Real-time insurance telematics is an ideal way for drivers to receive insurance rates based on their driving behaviors. However, a new study from the Insurance Research Council (IRC) shows privacy concerns are still a significant barrier to the widespread adoption of the program.
Telematics and usage-based insurance (UBI) programs are ideal because they track driving behaviors ranging from miles driven to braking habits to determine appropriate automotive insurance premiums. Safe driving habits usually result in cost savings.
A survey of over 2,000 drivers earlier this year showed that more than half of consumers saw telematics programs help decrease their overall insurance premium. 8 out of 10 surveyed participants also stated it helped change the way they drive.
However, there are a select few people who still are unwilling to participate in UBI or telematics-based programs because there is a lack of privacy.
“While we are seeing more drivers participating in telematics programs than ever before, some consumers we surveyed indicated hesitancy in signing up due to privacy concerns,” said President of the IRC Dale Porfilio.
“It should be clear, like we are pushing very hard for California to change the rules to allow informatics, which basically means that, you know, you’re as safe as you’re driving is measured,” CEO Elon Musk said during the Q4 and Full Year 2021 Earnings Call in January. “So I think the current California rules are contrary to the best interest of the consumers in California and should be changed.”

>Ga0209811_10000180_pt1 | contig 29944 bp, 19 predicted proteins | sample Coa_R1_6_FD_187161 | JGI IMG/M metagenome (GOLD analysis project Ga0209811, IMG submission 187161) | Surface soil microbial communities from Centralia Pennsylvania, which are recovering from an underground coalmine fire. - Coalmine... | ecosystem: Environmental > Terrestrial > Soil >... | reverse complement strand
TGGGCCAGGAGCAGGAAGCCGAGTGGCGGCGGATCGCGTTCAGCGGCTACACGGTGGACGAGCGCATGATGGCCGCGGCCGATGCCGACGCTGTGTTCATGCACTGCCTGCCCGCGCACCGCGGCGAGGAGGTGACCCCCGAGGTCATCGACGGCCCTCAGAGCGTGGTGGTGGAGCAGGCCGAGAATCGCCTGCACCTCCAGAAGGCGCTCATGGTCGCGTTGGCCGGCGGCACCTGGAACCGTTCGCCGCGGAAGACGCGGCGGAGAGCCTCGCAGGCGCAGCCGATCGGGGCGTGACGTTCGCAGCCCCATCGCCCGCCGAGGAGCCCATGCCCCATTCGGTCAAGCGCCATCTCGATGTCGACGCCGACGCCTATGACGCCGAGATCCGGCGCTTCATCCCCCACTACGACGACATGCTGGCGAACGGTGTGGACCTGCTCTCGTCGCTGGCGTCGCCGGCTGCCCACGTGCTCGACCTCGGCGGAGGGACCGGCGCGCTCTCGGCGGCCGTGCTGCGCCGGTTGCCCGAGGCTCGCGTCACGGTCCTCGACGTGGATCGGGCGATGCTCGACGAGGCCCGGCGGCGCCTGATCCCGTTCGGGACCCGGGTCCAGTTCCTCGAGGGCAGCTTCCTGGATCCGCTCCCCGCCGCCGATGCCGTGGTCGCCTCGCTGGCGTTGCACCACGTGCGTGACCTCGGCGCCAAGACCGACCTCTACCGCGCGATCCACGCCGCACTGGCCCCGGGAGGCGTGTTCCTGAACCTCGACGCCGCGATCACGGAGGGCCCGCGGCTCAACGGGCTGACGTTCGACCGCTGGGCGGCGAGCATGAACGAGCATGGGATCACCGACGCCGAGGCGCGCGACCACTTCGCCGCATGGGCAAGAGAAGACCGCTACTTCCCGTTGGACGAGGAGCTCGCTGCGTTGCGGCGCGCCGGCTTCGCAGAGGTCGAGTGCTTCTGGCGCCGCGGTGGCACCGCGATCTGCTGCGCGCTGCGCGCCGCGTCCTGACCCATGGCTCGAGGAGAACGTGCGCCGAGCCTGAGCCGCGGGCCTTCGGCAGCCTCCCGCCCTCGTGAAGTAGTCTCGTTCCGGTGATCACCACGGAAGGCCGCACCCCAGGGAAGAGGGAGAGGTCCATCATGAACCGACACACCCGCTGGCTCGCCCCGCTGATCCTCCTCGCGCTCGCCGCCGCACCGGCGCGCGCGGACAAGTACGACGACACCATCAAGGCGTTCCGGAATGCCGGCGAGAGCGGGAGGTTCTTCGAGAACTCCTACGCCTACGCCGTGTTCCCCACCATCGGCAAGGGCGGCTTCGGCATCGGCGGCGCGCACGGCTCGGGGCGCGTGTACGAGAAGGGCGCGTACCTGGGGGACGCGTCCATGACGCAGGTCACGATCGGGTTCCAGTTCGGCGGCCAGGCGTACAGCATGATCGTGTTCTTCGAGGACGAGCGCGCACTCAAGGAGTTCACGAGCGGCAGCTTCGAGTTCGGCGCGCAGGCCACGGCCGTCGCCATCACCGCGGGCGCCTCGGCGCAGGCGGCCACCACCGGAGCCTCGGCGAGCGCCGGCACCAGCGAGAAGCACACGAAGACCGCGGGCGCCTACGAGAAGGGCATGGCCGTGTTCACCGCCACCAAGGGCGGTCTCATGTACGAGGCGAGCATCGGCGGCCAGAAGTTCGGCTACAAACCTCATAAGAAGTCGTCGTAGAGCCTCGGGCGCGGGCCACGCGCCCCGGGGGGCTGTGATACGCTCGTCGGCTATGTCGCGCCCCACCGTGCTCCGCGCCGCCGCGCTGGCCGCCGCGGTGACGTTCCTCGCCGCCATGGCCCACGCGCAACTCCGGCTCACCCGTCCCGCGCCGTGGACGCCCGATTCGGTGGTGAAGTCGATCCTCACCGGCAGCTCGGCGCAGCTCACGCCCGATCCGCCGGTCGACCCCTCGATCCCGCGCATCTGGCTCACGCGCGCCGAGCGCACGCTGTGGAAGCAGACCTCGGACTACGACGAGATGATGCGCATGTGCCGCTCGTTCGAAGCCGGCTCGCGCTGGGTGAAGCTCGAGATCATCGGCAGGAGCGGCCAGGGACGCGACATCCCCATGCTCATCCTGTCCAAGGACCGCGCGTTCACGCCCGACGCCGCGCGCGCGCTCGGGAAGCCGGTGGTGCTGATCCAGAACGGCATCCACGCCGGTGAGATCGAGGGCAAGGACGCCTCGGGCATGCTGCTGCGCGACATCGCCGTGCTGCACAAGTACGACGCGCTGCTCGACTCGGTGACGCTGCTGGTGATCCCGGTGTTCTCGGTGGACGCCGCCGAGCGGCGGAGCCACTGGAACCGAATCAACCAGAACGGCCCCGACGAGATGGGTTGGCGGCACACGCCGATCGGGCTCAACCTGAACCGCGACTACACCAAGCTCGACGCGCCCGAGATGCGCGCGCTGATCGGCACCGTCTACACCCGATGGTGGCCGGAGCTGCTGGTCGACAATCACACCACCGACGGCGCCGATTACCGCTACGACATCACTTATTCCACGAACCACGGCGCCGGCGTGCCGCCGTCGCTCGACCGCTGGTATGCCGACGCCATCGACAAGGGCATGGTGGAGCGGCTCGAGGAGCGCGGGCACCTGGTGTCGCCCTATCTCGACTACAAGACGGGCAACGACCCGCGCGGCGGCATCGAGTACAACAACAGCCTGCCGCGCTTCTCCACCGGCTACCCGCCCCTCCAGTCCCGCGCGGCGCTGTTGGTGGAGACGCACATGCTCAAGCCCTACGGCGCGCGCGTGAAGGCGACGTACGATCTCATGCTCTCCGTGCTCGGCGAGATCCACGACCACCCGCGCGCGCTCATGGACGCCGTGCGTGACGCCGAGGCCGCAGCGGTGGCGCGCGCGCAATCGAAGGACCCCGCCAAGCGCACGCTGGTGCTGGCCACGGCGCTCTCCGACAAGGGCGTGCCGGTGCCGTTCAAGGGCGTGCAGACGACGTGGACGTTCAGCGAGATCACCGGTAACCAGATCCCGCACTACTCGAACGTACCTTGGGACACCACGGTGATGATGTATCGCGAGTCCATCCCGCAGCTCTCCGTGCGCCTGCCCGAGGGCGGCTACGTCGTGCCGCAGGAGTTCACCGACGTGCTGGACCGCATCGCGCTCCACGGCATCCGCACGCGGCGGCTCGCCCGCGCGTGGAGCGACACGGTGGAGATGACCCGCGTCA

California’s Insurance Commissioner, Ricardo Lara, pushed back against Musk’s comments just one day later. Lara said the state upholds and implements consumer protections outlined in voter-enacted Proposition 103, which has been active since 2009. “We have allowed vehicle data only to determine actual miles driven, and only in a way that protects the driver’s privacy.”
Lara’s comments still hold true for some consumers. The IRC study showed drivers are reluctant to participate in a telematics program because they are either not interested or may be concerned that their driving style may increase rates. Younger drivers were less likely to express concerns about their privacy but also expressed the most interest in reducing insurance premiums.
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